Seneca to Lucilius: 36, helping others to keep their commitments


How do we keep improving as human beings? By adopting a buddy system of course! Plenty of modern research does show that a very effective way to stick by our commitments is to partner up with a friend (or even a mobile app!), who will keep tabs on us and help us carry on with whatever pursuit we decided to engage in. If the help is reciprocal, all the better.

In a sense, the entirety of Seneca's famous letters to his friend Lucilius may be understood as just one such buddy system, where the more expert Seneca is guiding his younger friend, though the quest for becoming better people is shared, and the help is reciprocal.

Letter 36 actually begins with Seneca advising Lucilius to, in turn, give some comfort to another friend, supporting him in his decision to abandon a position of prestige in order to pursue a life of reflection:

Prosperity is a restless thing; it drives itself to distraction. It addles the brain, and not always in the same way, for it goads people in different directions -- some toward power, others toward self-indulgence. (36.1)

Power and pleasure, for Seneca, are distractions from the real task: moral self-improvement. They are "preferred indifferents," of course, meaning that they have some value, in that they do make our life more comfortable. But too much of them, and now we mistake instrumental goods for intrinsic ones, the ends for the means.

Now is the time to learn. 'What do you mean? Is there any time that isn't the time to learn?' Not at all: it is honorable to learn at every time of life, but by the same token there is a time at which it is not honorable to be tacking the introductory course. (36.4)

I love the subtle sarcasm seeping through here. Yes, of course, as the common saying goes, it's always a good thing to learn something new, regardless of one's age or stage in life. But, Seneca suggests exploiting the school analogy, we really ought to get started on the early side of things, so that we are not caught by old age still learning the basics.

Fortune has no jurisdiction over his conduct. Let him take charge of that himself, so that his mind may achieve its perfection in complete tranquility, not perceiving any loss or any gain, but retaining the same attitude no matter what befalls. If commonplace goods are piled around him, he towers over his possessions; if chance knocks down one of the piles, or all of them, he does not thereby become shorter. (36.6)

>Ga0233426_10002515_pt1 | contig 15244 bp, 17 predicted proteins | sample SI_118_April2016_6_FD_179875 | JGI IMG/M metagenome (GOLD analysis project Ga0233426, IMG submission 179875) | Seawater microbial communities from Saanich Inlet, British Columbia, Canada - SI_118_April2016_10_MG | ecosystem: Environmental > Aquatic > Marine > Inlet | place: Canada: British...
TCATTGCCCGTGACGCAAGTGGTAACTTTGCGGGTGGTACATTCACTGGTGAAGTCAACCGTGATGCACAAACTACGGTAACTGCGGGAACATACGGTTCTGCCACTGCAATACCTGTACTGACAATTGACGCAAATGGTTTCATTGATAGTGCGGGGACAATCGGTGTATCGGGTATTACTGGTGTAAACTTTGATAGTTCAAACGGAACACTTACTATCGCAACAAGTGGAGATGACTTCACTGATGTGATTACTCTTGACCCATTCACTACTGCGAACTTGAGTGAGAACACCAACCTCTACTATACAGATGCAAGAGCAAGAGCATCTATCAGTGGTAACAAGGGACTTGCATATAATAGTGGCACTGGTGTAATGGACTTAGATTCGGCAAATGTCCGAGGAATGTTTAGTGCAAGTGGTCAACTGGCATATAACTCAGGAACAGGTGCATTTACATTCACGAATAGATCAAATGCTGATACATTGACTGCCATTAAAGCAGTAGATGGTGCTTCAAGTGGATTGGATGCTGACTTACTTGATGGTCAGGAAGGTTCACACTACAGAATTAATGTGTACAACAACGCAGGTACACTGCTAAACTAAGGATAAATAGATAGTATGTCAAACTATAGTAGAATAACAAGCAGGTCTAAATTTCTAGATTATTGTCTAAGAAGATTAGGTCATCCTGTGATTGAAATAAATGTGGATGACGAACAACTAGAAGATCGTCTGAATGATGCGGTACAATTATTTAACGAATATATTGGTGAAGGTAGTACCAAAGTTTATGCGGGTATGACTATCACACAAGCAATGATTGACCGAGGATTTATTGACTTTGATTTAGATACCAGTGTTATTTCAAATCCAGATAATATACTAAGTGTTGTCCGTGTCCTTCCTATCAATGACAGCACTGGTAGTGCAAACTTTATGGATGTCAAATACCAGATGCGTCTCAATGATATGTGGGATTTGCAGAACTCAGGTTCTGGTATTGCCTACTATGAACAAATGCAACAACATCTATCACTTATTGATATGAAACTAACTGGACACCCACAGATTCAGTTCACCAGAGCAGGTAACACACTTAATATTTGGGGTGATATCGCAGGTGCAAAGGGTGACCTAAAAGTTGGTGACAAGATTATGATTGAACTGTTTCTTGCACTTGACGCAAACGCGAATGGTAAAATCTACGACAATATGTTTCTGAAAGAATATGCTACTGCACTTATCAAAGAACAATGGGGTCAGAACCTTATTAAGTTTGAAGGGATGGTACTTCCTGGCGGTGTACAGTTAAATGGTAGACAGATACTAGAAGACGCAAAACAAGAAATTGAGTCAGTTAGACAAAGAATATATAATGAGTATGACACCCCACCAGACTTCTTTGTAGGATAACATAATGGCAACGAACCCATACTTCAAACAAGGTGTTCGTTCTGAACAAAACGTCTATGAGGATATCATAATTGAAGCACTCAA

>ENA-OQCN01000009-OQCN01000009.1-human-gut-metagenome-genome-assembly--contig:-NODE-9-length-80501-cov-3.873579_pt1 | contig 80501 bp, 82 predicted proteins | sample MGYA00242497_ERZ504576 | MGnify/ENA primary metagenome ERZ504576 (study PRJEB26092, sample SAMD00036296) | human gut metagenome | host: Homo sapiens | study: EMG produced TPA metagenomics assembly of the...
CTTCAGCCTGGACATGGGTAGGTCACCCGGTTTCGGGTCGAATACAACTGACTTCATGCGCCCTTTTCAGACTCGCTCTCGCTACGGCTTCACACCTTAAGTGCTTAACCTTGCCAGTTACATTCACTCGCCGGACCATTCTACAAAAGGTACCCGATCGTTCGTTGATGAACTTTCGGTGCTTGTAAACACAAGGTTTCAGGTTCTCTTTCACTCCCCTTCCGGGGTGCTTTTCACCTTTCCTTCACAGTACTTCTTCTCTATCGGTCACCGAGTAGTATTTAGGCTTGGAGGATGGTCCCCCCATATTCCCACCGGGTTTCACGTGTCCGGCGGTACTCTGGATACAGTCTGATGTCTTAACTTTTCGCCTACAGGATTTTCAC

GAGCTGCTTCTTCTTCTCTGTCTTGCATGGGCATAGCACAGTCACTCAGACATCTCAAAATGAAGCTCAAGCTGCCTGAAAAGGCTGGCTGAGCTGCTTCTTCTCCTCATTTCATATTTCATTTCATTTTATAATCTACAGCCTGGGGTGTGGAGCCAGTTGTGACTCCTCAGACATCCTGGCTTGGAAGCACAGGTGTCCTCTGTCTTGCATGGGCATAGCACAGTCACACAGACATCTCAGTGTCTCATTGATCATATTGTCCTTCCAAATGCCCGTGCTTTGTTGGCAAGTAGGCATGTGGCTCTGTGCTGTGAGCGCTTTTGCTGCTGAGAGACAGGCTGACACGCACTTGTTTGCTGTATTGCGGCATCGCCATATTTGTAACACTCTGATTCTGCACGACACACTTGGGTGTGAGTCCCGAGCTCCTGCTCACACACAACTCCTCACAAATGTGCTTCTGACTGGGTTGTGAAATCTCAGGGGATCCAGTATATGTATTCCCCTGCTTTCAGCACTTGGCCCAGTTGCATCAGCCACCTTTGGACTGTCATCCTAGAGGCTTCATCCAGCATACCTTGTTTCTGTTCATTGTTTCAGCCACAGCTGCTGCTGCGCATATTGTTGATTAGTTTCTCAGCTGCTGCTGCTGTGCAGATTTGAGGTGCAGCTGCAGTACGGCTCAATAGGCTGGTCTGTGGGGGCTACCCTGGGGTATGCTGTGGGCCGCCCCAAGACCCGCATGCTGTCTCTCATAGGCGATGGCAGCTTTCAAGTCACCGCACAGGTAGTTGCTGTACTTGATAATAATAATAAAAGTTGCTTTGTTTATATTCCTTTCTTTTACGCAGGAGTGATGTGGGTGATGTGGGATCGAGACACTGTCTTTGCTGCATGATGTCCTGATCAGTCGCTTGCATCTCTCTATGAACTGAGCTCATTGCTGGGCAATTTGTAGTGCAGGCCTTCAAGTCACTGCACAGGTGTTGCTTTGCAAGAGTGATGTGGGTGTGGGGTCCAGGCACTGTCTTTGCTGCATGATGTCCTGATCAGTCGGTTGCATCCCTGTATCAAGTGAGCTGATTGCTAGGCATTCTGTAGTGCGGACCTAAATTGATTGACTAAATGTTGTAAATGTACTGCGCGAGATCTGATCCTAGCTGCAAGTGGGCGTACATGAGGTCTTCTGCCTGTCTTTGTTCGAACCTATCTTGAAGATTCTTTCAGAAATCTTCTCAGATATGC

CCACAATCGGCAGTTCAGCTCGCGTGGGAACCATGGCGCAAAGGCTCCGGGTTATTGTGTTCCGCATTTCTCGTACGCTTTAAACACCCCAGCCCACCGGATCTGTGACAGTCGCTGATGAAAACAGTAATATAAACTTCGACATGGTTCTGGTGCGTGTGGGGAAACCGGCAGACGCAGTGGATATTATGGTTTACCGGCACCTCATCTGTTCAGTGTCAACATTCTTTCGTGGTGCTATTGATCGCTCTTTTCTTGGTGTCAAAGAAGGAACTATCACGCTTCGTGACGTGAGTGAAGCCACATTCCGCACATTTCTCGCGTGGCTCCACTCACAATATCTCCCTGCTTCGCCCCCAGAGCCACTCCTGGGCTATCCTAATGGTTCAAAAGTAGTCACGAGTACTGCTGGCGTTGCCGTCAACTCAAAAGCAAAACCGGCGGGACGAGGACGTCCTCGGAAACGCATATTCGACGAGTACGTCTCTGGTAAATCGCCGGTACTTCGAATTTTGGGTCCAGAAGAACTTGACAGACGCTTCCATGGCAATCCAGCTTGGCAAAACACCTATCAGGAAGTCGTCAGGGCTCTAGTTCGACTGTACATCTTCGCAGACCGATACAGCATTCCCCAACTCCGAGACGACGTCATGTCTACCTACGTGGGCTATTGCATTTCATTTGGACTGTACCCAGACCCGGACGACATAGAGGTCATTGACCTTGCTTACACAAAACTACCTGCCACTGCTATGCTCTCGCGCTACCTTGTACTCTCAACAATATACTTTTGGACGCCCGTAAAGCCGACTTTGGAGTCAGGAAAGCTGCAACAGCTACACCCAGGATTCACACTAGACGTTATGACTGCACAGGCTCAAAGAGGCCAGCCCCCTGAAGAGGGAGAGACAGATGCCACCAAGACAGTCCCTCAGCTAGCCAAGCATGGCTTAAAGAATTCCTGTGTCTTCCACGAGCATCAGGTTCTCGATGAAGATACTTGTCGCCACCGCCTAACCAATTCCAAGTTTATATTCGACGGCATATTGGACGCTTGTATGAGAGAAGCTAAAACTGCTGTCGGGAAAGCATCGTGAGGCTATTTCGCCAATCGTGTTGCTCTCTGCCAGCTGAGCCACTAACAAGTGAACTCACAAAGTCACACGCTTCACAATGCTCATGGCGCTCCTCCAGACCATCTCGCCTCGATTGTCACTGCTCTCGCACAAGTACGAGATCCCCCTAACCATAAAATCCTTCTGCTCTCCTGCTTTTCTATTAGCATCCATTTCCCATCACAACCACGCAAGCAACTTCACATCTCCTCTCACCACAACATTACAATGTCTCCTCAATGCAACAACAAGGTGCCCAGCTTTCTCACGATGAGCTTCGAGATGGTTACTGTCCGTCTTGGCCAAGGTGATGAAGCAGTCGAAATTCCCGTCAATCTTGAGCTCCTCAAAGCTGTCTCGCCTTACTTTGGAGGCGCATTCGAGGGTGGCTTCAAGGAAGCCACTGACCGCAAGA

Seneca is now talking again about Lucilius' friend, using his example to make a fundamental point: luck certainly plays a role in our lives, as it influences externals, such as our access to material goods, or the people we meet and interact with. But it does not control our own judgments and intentions to act. In that sense, the wise person is free from the vagaries of fortune, so long as he maintains an attitude of equanimity toward both gains and losses. Do we benefit from a sudden stroke of good luck? Very well, let us enjoy it, but not to the point of becoming cocky and assuming that it was deserved, or that the universe could never take it back. Do we, by contrast, experience a setback? Very well, let us not catastrophize about it, reminding ourselves that others have suffered through similar situations and have pulled through. We can certainly do the same, if we put our mind to it. But what if what we face is what Seneca elsewhere calls the ultimate test of our character, death itself?

No one doubts that there is something frightening about death, something jarring not only to the body but to our rational nature, which has been designed for self-love. There would be no need to sharpen ourselves up in preparation for something that we were inclined to pursue willingly and instinctively in the same way that all creatures have a drive for self-preservation. (36.8)

Here Seneca is -- as usual -- being very pragmatic and commonsensical. No lofty talk of the silliness of being afraid of death. Of course death is frightening, more so precisely because we are capable of reflecting on what it means, the annihilation of our self. But it is that very same capacity for reason that is going to help us put things into perspective, realize that death is a natural and inevitable phenomenon, and even that it is precisely its very approaching -- at any time -- that makes our life meaningful and our decisions relevant.

Another day I will give you a fuller explanation of how all things that seem to perish are in fact transformed. He who departs with the expectation of returning ought to depart calmly. Consider cycles in the natural world: you will see nothing that is actually extinguished: rather, things descend and rise again by turns. (36.11).

Concluding his letter, Seneca refers to the famous doctrine of the pre-Socratic philosopher Heraclitus of Ephesus, "panta rhei," everything flows. Heraclitus said that we never step into the same river twice, because it is never the same river. This approach is actually now a dominant view in modern philosophy, referred to as "process metaphysics" (as opposed to "object metaphysics," where the focus is on objects, not on processes). As astronomer Carl Sagan famously put it, we literally come from stardust, and we are constantly recycled in the unfolding of cosmic processes. The Stoics did not believe in the survival of the soul, and were materialists. So there is no comfort here to be taken from the fanciful notion that "we" as individual selves / consciousnesses will continue to exist after death. Seneca is very clear on that in other writings. But our ability to understand both death itself and our connections to the universe at large is what makes us human, and ultimately what allows us to cope with whatever the universe throws at us.

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